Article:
Music has this funny way of bringing people together. Music has held an integral part in the story of my life thus far. My father inspired my musical palette at a very young age, and I’ve been deeply, deeply in love ever since. To give you a bit of an idea of just how deep that love runs, I’ll provide a quick anecdote. When I was in fifth grade, I dressed up as Duff McKagen, the bassist for the band Guns ‘n’ Roses, for Halloween. Coincidentally, this Halloween happened to be the first time I was invited to a co-ed ‘party’. With this being said, my unbridled enthusiasm about spending a night as a rock star could not, in any way, be curbed by fear of embarrassment or worry of ‘fitting in’. My costume was pretty involved, to say the very least. So, when I proudly strolled into my first co-ed party, donning a leather jacket, fake tattoos, eye makeup, and a big ol’ blond whig, I was met with a few skewed looks and several stifled giggles. I’ll never forget the confused expressions as I attempted to describe exactly who I was supposed to be and what the heck “Guns ‘n’ Roses” meant. In retrospect, I was probably one of the few 10-year-olds on the planet that knew who Guns ‘n’ Roses were, let alone to dress up as their bassist for Halloween. Over a decade later, my musical fervor has yet to subside.
UCD has a rich network of student societies and clubs that give any student, regardless of where he or she is from, the opportunity to get involved and to make a few new friends. They offer everything from a leather jacket society to a wind surfing club; the variety is enough to coax even the most intensely introverted into participating. As you may have guessed, I joined every music-oriented club and society that I could. And a few days ago, the Music Society and the Jazz Club, both of which I participate in, hosted an ‘open mic night’ at the student bar.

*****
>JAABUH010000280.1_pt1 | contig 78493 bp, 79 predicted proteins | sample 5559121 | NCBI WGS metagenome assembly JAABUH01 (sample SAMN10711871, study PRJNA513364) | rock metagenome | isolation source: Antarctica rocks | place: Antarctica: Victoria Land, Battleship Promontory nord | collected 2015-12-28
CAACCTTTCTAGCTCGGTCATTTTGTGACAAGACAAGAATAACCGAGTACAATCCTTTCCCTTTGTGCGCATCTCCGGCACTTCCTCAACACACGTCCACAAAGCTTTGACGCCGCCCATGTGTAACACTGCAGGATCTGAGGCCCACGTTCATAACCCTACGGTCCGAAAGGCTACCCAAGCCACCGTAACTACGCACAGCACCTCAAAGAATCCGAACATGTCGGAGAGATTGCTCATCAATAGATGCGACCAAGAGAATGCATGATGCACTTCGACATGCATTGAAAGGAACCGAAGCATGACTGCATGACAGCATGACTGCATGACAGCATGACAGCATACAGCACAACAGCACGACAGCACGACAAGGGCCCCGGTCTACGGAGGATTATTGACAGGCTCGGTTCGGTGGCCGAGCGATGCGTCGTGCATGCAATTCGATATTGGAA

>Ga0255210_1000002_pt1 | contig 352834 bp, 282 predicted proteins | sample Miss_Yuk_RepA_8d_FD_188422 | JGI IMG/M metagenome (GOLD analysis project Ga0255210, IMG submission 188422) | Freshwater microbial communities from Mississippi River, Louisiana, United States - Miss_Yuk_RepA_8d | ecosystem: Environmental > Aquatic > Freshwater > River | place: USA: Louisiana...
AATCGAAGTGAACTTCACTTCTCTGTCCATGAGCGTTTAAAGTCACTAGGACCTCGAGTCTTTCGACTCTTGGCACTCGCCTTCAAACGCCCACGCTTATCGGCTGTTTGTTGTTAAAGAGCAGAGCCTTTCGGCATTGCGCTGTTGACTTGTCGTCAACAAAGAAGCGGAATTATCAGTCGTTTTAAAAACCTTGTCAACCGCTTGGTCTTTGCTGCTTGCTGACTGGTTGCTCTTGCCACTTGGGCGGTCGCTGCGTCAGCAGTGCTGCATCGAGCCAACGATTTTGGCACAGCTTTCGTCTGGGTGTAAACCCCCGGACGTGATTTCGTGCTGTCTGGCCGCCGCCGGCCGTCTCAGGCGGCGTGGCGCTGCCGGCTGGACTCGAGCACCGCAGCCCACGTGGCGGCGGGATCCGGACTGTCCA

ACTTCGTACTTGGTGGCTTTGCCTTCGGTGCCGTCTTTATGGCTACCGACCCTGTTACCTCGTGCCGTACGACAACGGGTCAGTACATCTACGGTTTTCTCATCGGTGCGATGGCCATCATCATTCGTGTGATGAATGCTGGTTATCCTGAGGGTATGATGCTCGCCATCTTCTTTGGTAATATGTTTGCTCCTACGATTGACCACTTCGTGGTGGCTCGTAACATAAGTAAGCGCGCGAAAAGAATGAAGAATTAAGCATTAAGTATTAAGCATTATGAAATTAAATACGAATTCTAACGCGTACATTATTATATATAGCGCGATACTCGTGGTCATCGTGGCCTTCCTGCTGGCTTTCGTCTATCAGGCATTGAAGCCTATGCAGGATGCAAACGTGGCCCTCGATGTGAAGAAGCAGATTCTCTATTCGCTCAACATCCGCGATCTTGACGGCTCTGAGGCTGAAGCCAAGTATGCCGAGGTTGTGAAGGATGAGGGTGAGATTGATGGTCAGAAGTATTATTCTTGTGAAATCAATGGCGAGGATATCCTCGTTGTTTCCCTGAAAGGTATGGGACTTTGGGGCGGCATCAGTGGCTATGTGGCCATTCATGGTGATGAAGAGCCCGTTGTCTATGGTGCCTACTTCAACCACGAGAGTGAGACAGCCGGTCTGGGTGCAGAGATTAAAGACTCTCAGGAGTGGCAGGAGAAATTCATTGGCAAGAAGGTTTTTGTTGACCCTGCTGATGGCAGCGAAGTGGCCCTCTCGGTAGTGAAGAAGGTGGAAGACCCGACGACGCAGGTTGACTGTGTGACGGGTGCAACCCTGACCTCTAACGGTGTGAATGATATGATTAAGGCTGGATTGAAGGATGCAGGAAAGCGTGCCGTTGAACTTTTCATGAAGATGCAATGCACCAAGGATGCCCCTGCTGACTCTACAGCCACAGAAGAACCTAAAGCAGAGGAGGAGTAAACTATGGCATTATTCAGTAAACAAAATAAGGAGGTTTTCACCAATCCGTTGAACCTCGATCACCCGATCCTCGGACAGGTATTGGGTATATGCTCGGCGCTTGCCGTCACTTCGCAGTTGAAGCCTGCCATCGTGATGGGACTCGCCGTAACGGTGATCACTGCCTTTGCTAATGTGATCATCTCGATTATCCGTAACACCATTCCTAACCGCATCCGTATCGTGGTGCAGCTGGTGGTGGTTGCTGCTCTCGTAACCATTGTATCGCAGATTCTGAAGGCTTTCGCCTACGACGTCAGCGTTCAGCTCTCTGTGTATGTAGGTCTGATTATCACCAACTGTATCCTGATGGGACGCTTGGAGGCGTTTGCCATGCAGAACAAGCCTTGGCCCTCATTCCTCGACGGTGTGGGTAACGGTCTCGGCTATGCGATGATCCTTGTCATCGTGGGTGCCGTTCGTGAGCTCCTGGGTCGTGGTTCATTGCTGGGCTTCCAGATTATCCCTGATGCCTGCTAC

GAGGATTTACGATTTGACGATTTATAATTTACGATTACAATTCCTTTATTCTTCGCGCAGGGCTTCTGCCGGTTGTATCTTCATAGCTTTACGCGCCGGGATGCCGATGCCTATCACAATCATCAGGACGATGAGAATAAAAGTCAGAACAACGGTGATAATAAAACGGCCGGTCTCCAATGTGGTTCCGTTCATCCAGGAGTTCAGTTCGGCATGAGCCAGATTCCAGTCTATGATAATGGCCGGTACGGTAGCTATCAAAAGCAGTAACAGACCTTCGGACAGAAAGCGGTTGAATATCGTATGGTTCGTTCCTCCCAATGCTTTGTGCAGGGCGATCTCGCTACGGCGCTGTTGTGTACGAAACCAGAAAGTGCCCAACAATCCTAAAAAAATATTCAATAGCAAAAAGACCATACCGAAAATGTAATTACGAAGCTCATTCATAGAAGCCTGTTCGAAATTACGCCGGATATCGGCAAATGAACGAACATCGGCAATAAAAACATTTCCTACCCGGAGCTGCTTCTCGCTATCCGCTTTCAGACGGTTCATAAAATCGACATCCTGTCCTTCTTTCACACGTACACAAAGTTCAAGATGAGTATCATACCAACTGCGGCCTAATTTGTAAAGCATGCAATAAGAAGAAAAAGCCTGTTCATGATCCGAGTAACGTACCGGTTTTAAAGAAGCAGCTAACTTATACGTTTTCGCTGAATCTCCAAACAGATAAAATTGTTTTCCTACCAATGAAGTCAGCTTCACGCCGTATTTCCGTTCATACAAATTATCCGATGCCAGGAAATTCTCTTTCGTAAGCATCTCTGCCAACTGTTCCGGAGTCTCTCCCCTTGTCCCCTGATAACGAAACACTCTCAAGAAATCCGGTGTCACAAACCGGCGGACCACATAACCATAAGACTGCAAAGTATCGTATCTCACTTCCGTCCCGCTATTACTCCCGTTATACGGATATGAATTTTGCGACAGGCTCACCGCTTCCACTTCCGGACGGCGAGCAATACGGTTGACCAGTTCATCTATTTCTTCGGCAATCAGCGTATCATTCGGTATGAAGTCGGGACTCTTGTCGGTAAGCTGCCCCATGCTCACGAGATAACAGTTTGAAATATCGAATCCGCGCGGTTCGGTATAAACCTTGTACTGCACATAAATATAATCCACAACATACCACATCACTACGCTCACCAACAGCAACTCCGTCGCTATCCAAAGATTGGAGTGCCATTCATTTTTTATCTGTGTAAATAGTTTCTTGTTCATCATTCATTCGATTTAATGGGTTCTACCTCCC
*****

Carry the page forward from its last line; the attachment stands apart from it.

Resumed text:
I don’t normally jump at the chance to sing in front of a large group of strangers, but I figured that if there was ever a time to go for it, it would be while I’m here in a foreign country. So, I grabbed my guitar and made for The Clubhouse (the student bar). As it turns out, when I got to the event, I ran into a friend from Jazz Club that has an absolutely beautiful singing voice. She was more than happy to perform with me, and I was humbled that she was willing to go up there with me and wing it. I was also secretly relieved to get off the hook in terms of singing. We threw together an impromptu set in the hallway and then got behind the mics and gave it our best shot. The audience was extremely gracious, and the entire event turned out to be a huge success. It was quite a rewarding experience.
Afterwards, the friend that I performed with and I joined a few other friends in the hallway to continue playing music and enjoying each other’s company. We played, sang, and laughed until they told us that they were locking the doors. I struggle to find the right words to articulate the feeling that I felt as I walked back to my dorm that night. It felt a lot like that invigorating breath that consumes you as you explode out of the the crisp, cold ocean after your first plunge on a hot day in the early summer, before the water warms. Your entire body thanks you for the wake up call, and you forget what it was that was bothering you before. It’s good to feel alive.
“I have learned that to be with those that I like is enough.” (Quote from Walt Whitman)